Last week, before a meeting with an academic at the University of Nottingham, I got the chance to see the exhibition ‘MEMES’ by Kashif Nadim Chaudry, an artist who I worked with and included as part of the group exhibition \”home\” I curated at the Airspace Gallery in 2010. His new works were on display at the university’s Djanogly Art Gallery as part of Lakeside Arts Centre and were produced during his residency at the centre during 2010 and 2011. I can remember him talking about this opportunity back then…and his excitement. He also recently had a solo exhibition ‘Even the Animals’ at the New Art Exchange in Nottingham. The show takes its title from the term coined by the evolutionary biologist Richard Dawkins, author of ‘The Selfish Gene’ (1976), to describe ‘a unit of cultural transmission, or a unit of imitation’, comparable to a gene, capable of spreading and perpetuating cultural ideas and values.
In this new series of sculptural investigations that extend through the three spaces of the gallery, Chaudry further explores the notion of inherited value systems and of ‘traditional’ acts of ritual and ceremony from the perspective of his Pakistani and Muslim heritage, and more specifically from his marginalised identity as a British-born gay man. ‘With a family background in tailoring and a formal art training in Textiles, his sculptural installation makes lavish use of fabric and stitch, drawing inspiration from the disparate worlds of Elizabethan costume, Islamic and Gothic architecture, and the Catholic Monstrance. Decoration and over-embellishment as an expression of power and intimidation lie at the heart of their aesthetic vocabularies. Recognising the potential also within authority for vicious acts of terror and repression, in this new work Chaudry pursues his interest in the idea of opulence and excess spilling over into tumour and disease, of impotent acts and contradictory spaces.’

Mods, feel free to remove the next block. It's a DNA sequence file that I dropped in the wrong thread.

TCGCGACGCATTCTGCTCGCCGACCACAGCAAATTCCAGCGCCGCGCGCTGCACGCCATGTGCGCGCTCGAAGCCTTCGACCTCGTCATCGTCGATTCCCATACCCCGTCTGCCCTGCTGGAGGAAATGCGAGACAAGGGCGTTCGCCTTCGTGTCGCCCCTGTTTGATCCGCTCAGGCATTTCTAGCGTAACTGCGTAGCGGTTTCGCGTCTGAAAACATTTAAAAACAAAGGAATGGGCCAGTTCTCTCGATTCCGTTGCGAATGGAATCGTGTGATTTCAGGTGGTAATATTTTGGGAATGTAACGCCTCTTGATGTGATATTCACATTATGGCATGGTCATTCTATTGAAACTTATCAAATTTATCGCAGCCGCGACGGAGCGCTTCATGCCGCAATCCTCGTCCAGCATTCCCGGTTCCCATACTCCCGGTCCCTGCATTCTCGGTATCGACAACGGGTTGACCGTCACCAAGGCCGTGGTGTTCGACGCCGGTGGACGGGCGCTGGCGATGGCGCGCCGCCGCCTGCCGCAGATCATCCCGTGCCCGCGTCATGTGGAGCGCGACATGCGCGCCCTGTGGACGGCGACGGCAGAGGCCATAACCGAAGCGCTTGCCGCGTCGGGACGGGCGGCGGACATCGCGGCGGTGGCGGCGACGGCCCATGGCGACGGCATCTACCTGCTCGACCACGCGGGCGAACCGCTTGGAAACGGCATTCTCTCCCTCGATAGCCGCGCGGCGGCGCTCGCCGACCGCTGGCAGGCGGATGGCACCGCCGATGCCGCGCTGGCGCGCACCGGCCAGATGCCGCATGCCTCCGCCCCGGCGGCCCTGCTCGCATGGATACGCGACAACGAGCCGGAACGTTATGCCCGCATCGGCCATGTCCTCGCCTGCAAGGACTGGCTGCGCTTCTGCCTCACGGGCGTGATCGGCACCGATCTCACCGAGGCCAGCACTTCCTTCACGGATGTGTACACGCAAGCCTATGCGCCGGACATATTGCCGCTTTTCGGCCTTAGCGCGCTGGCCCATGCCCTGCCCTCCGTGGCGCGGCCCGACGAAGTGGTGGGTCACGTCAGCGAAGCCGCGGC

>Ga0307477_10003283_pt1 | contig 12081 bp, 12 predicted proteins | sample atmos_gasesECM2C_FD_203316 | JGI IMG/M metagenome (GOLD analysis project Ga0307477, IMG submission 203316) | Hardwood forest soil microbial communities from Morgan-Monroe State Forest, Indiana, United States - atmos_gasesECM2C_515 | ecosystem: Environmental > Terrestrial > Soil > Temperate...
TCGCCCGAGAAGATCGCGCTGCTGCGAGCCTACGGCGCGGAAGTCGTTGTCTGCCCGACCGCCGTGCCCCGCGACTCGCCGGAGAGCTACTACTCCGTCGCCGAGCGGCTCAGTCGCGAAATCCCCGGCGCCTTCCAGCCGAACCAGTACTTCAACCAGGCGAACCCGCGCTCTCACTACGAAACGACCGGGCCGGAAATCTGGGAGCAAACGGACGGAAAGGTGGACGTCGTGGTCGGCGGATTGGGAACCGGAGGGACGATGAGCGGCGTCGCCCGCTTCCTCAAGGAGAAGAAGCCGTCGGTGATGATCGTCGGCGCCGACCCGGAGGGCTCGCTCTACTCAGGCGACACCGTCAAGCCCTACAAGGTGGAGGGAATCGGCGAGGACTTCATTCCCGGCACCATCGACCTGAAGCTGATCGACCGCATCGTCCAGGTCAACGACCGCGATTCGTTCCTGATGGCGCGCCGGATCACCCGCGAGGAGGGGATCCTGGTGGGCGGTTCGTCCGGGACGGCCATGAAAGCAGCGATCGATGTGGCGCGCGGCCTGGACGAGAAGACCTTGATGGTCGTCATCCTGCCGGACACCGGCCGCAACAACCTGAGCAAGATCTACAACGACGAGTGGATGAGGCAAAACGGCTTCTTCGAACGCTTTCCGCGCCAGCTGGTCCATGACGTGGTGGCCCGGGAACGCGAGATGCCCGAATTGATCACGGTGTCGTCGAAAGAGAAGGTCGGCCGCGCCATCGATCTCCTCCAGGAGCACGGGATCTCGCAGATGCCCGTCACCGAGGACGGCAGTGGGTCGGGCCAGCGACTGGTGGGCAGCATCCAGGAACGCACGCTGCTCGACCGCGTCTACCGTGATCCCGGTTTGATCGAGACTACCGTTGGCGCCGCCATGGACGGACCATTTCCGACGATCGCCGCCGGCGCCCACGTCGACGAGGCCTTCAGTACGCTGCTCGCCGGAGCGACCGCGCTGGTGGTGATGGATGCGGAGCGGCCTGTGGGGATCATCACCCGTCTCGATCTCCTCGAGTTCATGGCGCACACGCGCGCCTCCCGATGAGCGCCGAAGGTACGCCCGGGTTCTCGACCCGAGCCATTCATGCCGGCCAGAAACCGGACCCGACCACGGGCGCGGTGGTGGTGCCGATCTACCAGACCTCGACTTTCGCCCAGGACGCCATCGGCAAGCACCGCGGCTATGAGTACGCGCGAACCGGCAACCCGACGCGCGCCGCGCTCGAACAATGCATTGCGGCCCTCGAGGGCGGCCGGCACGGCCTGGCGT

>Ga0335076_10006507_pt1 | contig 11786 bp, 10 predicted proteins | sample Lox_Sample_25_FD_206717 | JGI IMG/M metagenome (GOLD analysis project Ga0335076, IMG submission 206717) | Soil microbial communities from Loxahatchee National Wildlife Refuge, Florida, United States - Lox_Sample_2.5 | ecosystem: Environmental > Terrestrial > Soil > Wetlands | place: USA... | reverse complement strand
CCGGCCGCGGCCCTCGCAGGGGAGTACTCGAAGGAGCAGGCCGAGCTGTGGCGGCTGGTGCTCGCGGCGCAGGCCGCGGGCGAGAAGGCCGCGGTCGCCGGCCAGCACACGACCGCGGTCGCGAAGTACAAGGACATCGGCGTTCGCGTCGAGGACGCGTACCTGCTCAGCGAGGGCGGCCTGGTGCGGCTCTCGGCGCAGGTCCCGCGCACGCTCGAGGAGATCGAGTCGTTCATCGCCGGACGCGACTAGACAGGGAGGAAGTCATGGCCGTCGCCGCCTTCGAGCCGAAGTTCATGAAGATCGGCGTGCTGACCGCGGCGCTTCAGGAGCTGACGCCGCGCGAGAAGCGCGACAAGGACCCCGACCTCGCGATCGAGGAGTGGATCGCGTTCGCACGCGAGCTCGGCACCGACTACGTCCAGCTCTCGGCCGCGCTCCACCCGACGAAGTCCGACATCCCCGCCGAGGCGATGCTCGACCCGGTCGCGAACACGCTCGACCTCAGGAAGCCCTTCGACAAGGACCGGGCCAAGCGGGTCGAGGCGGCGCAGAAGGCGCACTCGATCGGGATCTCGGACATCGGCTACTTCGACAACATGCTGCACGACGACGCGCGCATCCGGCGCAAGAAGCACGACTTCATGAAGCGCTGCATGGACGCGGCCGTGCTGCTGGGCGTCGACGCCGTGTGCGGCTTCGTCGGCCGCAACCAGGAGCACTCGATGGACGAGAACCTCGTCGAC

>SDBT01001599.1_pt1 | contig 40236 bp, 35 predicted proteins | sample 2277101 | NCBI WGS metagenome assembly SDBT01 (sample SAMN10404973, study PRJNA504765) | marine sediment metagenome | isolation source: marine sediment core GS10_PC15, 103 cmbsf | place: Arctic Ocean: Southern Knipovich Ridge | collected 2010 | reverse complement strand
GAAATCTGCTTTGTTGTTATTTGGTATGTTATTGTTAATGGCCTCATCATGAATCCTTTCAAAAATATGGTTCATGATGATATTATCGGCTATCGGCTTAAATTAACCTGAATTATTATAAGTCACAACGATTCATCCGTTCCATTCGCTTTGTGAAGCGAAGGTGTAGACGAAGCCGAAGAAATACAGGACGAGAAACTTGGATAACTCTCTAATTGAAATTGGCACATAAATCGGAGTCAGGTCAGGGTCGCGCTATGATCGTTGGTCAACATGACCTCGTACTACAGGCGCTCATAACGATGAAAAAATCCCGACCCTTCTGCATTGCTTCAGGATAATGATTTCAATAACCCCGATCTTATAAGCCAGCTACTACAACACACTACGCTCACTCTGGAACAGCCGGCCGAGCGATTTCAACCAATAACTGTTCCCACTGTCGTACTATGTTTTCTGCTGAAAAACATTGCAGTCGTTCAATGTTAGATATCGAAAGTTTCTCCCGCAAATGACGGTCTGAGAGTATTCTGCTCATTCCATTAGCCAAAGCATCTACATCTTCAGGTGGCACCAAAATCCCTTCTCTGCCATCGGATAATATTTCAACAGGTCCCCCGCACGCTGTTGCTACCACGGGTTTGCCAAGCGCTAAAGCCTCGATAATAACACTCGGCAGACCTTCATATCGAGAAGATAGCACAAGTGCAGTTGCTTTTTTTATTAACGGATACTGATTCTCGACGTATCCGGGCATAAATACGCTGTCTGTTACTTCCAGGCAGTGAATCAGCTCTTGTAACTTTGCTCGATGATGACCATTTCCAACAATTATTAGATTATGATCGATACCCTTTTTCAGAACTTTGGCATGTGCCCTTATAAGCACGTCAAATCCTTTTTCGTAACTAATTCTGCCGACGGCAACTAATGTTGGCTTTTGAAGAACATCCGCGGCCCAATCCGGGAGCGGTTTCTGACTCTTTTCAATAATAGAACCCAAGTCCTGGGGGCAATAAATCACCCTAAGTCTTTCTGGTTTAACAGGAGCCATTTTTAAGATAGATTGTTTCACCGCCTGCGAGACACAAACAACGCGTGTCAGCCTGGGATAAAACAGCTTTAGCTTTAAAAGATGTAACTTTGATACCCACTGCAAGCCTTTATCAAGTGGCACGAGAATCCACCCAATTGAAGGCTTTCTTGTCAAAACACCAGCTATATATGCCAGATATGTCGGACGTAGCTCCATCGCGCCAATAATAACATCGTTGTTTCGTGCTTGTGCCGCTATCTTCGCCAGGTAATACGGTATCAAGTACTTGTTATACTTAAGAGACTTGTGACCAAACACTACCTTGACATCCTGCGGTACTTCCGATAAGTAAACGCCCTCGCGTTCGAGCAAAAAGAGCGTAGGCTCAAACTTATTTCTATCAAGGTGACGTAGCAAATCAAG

Chaudry‘s work has gained a sudden sense of confidence and maturity since I worked with him in early 2010. The works stand strong, with a profound articulation of religious monumentalism, architecturally grounded as altar-like statues, making reference to preservation and the parody of eternal life and death…the embellishments of experience cut through the use of plush, rich materials that have a visceral quality, with a clear physical and visual presentation of craft. Every single part of the works are made and constructed by Chaudry, from preserving the chicken heads to building the scaffolding. This engagement with his materials comes through to the viewer, where you appreciate his personal relationship to his practice and attention to detail. He is definitely a UK artist to watch over the coming years and I do hope to have the opportunity to work with him again. ‘MEMES’ is on display until the 27th August 2012.